- Married to Eva "Evita" Perón, who
helped with his popularity, especially with the workers (the
"descamisados"). Also played an active role in fighting for social
justice, women's rights, set up charities to help the poor, etc.
(similar to Eleanor R.)
- Nationalized the railroads, central bank,
utilities, communication industries, etc.
- IAPI: Government program to regulate
agricultural production, bought commodities from farmers (at low
fixed prices) then sold them on world market (at higher
prices)...the profits were channeled into industrialization
- Social security programs, old-age pensions,
etc. (similar to FDR)
- Economic strategy (concessions to foreign
industry, less emphasis on industrialization programs, labor
productivity declined, printed more money to maintain govt.
spending) alienated some elements of his coalition of workers,
military, and industrialists.
- "Justicialismo" strategy: social justice,
but growing oppression of opposition. Heavy use of police to
intimidate opposition. Official labor union used to force
compliance with his policies.
- Attacked the Catholic church, took over
newspapers, imposed censorship.
- Eva Perón died in 1952, harming his
- Perón never did arm the descamisados
("shirtless ones", and as the military turned on him he fled into
exile in 1955.
- Long-term impact of "Peronism" in
Argentina. He returned in 1973, with his wife Isabela as
vice-president (he had wanted Eva to be VP but military would not
allow it). Died in 1974, Isabela became president, then overthrown
by military junta....leads to the "dirty war" in
The "Dirty War" or "La Guerra
- Actually began in late 1960s, and "ended"
- Not a real "war" but rather a horrible
campaign of violence and terror by the military government against
the people of Argentina.
- Officially known as the "war against
subversion". The Argentine government labeled as "subversive" many
people who fought for social justice or who questioned the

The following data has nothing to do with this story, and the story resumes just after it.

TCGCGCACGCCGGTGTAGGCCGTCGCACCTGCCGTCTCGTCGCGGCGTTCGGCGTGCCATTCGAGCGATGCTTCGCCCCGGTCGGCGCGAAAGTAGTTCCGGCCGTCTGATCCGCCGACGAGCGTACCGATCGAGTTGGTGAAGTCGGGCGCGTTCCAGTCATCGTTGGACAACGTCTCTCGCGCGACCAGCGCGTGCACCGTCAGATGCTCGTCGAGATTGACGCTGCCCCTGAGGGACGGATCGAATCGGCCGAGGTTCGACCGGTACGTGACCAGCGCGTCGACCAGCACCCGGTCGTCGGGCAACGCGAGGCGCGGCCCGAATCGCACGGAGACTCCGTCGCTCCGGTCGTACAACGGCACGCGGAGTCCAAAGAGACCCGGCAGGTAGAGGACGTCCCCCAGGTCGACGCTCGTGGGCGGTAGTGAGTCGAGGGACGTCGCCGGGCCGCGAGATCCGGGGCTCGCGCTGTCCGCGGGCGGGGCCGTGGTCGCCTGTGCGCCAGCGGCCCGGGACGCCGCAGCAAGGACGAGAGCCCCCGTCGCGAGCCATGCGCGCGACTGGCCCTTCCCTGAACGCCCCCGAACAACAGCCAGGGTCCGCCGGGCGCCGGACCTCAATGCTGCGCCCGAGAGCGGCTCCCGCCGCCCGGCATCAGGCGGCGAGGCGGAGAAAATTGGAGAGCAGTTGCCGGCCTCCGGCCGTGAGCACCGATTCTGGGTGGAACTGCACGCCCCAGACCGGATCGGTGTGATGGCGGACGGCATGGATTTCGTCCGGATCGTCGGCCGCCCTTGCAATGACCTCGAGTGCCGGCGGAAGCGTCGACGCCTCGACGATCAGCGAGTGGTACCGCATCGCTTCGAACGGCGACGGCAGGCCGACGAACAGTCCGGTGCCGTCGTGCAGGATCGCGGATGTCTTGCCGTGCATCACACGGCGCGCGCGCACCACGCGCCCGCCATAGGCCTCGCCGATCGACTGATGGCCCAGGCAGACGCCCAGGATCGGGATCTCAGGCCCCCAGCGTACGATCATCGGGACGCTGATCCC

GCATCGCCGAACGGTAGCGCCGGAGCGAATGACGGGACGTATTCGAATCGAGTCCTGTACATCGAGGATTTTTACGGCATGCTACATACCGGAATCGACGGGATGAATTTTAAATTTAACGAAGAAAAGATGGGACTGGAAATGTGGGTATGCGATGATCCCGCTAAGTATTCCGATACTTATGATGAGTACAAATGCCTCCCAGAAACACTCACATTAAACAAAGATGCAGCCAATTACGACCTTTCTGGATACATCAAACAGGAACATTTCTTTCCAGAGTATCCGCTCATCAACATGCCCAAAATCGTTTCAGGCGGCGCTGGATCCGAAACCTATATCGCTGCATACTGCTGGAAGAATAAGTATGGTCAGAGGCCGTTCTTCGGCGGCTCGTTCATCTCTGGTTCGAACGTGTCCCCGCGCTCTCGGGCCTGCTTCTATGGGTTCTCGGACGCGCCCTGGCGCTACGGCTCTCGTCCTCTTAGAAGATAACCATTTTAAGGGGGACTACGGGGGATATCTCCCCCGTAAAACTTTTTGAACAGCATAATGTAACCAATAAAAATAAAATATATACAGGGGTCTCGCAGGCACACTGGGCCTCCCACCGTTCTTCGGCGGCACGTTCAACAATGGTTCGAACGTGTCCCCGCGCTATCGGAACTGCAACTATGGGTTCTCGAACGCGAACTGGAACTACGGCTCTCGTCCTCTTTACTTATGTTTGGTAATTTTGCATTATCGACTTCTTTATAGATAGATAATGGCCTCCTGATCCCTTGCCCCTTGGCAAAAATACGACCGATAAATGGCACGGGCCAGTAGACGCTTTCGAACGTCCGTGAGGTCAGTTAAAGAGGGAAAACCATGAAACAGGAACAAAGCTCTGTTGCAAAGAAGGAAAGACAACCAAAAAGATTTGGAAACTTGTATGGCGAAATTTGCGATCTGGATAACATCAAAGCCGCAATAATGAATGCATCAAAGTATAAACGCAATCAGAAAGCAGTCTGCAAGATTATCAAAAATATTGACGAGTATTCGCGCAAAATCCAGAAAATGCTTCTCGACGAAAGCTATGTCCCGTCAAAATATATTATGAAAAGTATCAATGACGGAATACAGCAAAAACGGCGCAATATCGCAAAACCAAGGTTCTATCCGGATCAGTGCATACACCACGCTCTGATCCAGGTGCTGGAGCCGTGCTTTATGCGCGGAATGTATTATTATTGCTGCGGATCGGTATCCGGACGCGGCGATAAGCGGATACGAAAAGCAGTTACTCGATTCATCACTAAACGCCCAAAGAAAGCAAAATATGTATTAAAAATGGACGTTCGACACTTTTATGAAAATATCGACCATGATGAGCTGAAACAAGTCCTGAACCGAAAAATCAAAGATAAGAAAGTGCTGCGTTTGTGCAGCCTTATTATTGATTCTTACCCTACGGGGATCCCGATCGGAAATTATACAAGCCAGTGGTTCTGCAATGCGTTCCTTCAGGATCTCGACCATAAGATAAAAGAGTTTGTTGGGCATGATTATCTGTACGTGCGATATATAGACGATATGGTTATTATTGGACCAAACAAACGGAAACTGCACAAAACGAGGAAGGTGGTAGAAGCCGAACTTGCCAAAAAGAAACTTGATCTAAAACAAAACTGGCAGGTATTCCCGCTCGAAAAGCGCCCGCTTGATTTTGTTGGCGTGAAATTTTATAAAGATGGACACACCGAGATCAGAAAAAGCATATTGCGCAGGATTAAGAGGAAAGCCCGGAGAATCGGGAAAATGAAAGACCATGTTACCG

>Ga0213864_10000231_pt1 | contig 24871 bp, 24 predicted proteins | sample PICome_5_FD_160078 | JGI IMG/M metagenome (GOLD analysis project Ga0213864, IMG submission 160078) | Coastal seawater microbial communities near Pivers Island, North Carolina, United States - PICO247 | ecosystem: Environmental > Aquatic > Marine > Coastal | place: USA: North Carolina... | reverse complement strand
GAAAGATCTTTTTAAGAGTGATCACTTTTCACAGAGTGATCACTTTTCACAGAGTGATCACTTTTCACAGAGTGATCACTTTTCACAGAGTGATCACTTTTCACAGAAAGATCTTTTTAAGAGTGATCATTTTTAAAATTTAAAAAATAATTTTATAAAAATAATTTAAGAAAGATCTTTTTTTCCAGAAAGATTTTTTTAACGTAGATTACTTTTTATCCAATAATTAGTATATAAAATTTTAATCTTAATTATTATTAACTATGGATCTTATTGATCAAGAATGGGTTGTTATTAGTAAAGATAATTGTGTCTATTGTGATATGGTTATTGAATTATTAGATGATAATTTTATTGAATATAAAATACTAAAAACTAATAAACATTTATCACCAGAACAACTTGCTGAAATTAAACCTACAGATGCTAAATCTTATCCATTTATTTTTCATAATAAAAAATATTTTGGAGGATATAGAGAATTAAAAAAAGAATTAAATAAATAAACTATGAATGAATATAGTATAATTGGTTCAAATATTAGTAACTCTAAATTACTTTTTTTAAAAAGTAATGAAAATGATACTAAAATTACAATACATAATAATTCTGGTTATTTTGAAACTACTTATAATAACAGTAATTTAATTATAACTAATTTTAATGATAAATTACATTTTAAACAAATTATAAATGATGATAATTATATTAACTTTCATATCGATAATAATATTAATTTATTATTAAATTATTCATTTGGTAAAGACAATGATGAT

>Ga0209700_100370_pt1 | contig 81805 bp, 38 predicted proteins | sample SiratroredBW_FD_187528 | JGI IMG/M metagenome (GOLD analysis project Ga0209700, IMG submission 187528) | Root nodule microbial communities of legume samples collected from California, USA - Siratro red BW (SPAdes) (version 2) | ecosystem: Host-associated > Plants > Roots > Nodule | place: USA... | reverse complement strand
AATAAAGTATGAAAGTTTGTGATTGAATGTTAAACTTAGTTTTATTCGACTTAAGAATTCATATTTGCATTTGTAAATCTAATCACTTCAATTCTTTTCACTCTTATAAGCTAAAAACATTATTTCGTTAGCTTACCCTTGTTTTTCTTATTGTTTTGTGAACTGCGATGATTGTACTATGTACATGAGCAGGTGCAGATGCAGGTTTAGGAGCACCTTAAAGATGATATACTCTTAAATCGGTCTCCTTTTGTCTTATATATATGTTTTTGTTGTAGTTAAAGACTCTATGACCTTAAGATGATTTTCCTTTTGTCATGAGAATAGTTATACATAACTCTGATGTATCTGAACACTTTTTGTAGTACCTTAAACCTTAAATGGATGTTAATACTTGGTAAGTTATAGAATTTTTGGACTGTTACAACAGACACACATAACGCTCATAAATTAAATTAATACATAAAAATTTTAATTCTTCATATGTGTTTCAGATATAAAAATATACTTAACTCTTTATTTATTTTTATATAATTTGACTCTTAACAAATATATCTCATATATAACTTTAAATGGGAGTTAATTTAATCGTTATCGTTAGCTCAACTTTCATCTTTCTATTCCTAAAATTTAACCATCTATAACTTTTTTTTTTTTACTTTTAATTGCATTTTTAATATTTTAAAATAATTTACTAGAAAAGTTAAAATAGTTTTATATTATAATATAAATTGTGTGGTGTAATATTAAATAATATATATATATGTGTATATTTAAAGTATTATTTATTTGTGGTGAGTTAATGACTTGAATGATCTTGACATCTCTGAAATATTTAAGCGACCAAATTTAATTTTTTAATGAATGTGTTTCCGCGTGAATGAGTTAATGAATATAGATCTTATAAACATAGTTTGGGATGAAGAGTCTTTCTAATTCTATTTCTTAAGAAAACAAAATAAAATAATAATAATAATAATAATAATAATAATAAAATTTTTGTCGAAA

- "Desaparecidos": There were thousands of
people who simply "disappeared" during this time period, as they
were picked up by military death squads and never heard from
- Many young children were taken from their
parents, and many pregnant women had their babies taken away and
given to military, police, or government families.
- The mothers of the disappeared, and the
grandmothers, protested in the Plaza de Mayo in Buenos Aires each
week, carrying pictures of their missing children and demanding to
know what happened to them.
- The "Malvinas" or "Falkland Islands"
- With massive unrest in 1982, the military
government decided to reclaim these islands from the
- The islands were occupied by an Argentine
military force, and they did not expect Great Britain to
- The British launched a major attack against
the Argentine forces, and defeated them easily.
- This discredited the military government
even further, and it resulted in the end of the years of military
The Return of Democracy
- Raul Alfonsín elected as president
- Carlos Menem elected next, served two terms
as president (1st elected in 1989)
- Dismantled much of what Perón had
done (privatized the railroads and other
- Menem also pardoned the military leaders
charged with crimes in the Dirty War.